This document explains how you create costing elements to complement costing components and enhance the calculation and display of product costs in a costing model.
Completing this process allows you to:
Use the costing elements to build a costing model in 'Costing Model. Open' (PCS025).
The costing elements are stored in MCCELE table.
Study the Parameters to Set table carefully to identify which costing elements best correspond to the company's costing needs and how they should be configured.
Start 'Costing Element. Open' (PCS015).
On the B1 panel, enter the alphanumeric costing element ID and costing element type. Select option Create.
On the E panel, enter name and description of the costing element.
Based on your review of the Parameter to Set table above, select or enter values on the E panel. Press Enter.
|Program ID/ Panel||Field||The field indicates …|
|Common Fields for all Costing Elements|
|(PCS015/B1)||Costing element type||
…the type of the costing element.
The valid alternatives are:
1 = Costing element functioning as a supplementary costing component. The difference between this type of costing element and regular costing components is that 1) there is no limit to the number of costing elements you can use, and 2) the calculated cost for the costing element is not included in the top level of the product structure. Due to the latter difference, this type of costing elements is used restrictively.
2 = Virtual costing element displaying the total of selected costing components, regardless of whether they are included in the costing model that is applied. (You can connect all costing components to such a costing element.) The value of the costing element is included in the totals in the costing model.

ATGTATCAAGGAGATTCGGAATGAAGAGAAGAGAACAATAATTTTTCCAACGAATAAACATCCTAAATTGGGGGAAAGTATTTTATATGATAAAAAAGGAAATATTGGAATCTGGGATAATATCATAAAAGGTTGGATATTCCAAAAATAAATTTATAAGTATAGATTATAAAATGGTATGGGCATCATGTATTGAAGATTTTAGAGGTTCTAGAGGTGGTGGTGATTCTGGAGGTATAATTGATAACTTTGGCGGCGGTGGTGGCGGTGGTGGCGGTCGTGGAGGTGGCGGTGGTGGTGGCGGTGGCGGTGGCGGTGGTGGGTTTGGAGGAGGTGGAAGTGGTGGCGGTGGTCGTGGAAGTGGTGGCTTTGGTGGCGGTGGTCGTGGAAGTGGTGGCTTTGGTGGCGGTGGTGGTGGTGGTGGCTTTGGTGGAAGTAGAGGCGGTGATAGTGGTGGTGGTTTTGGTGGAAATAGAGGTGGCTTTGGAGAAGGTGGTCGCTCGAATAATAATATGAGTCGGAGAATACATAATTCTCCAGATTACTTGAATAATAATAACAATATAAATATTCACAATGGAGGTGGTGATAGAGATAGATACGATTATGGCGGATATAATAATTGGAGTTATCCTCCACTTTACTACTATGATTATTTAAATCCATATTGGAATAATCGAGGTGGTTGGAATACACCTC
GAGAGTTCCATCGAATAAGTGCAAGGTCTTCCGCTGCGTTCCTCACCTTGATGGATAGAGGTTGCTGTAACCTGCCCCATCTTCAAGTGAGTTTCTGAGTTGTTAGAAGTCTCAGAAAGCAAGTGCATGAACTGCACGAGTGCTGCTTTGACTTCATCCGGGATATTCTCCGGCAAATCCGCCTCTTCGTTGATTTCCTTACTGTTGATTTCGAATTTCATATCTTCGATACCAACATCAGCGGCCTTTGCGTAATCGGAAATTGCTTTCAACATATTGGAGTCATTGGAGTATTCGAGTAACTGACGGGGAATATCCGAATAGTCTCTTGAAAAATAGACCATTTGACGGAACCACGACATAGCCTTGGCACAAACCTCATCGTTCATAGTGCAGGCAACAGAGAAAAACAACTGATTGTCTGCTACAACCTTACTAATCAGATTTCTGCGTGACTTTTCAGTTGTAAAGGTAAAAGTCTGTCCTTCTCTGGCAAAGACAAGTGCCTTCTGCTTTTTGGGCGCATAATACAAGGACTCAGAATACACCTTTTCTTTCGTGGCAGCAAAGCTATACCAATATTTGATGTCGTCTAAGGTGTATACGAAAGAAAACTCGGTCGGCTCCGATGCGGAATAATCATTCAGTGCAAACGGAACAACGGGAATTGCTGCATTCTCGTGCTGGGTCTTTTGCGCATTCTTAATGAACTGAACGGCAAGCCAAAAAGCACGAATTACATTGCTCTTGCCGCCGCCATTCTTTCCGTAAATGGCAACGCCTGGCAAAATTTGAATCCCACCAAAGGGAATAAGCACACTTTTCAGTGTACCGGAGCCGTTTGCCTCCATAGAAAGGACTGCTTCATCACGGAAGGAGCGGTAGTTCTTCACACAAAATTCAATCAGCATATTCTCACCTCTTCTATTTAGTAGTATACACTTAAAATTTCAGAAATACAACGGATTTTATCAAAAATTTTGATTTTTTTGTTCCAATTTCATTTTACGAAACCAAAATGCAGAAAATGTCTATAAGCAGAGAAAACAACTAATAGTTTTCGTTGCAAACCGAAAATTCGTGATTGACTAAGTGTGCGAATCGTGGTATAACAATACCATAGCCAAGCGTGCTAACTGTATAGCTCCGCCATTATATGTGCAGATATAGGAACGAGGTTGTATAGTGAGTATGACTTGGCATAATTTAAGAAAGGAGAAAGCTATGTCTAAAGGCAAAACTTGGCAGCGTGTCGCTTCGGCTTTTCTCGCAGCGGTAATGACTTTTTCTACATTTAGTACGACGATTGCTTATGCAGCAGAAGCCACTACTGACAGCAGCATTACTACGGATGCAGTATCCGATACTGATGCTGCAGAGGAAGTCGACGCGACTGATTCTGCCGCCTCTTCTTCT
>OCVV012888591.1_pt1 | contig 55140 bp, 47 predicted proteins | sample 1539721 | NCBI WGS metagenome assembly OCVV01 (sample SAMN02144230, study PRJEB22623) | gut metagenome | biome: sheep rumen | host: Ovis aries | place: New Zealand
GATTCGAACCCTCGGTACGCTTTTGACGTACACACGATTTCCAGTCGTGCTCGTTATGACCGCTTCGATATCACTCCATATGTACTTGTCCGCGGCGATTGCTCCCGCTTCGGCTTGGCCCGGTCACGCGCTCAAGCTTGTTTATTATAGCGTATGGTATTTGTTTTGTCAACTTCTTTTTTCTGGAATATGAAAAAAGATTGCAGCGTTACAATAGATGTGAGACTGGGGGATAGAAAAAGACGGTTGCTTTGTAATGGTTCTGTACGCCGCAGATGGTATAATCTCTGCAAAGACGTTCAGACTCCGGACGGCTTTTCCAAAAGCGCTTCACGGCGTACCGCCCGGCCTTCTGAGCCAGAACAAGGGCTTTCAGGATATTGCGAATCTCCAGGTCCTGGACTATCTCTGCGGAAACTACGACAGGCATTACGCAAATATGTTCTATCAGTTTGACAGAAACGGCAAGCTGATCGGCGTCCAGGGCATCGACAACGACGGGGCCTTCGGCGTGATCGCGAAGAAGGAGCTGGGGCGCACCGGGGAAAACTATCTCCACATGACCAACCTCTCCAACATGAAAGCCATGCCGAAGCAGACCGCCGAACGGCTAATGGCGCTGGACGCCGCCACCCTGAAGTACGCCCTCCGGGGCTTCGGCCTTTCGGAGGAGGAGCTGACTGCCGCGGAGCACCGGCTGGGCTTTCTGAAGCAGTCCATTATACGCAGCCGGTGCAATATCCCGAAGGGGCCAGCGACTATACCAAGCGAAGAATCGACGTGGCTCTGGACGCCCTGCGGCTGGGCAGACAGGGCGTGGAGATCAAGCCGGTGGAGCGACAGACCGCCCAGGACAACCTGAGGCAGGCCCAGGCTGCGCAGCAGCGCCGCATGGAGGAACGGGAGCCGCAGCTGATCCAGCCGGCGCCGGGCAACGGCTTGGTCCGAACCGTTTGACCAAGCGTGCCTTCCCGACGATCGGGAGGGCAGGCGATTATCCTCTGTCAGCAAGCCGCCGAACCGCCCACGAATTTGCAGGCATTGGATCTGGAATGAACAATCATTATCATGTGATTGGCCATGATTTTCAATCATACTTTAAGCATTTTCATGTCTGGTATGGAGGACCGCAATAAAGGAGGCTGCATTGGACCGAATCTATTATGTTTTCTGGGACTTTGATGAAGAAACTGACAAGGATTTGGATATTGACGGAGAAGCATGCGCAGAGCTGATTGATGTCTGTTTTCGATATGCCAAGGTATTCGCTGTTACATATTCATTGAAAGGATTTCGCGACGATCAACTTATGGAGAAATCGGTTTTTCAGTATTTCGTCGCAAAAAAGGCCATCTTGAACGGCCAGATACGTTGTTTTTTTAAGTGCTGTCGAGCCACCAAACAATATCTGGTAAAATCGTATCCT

3 = Costing element displaying the subtotal of all costing components and costing elements above the costing element in the costing model.
4 = Virtual costing element displaying the total of selected costing components, regardless of whether they are included in the costing model that is applied. (You can connect all costing components to such a costing element.) However, the value of the costing element is not included in the totals in the costing model.
Depending on the type of costing element, different fields are displayed and different alternatives are available when defining the costing element.
Comments on the Usage of Costing Element Types
Costing element types 1 and 2 are not commonly required. They can be included when the standard costing components and cost drivers do not meet the company's requirements.
Costing elements of type 2: Use this type to create an abridged variant of a complex costing model. By only including costing elements of type 2 to which costing components in the regular costing model is connected, only totals for different categories of costing components are displayed. For example, you may want to display only the total of all setup time instead of displaying all costing components relating to machine setup and labor setup time.
You can also use costing elements of type 2 as a calculation base for percent overhead, provided you have selected cost driver 99 for the costing element. Example: You have connected costing components B03 and B04 to costing element OPERAT. In 'Costing Component. Open' (PCS010), you select a costing component with cost driver 99. The 'Overhead base' field is then displayed in (PCS010/E) in which you enter the ID of costing element OPERAT. Finally, as cost rate you select the percentage. The percentage then determines the percent overhead of all costing components connected to the costing element.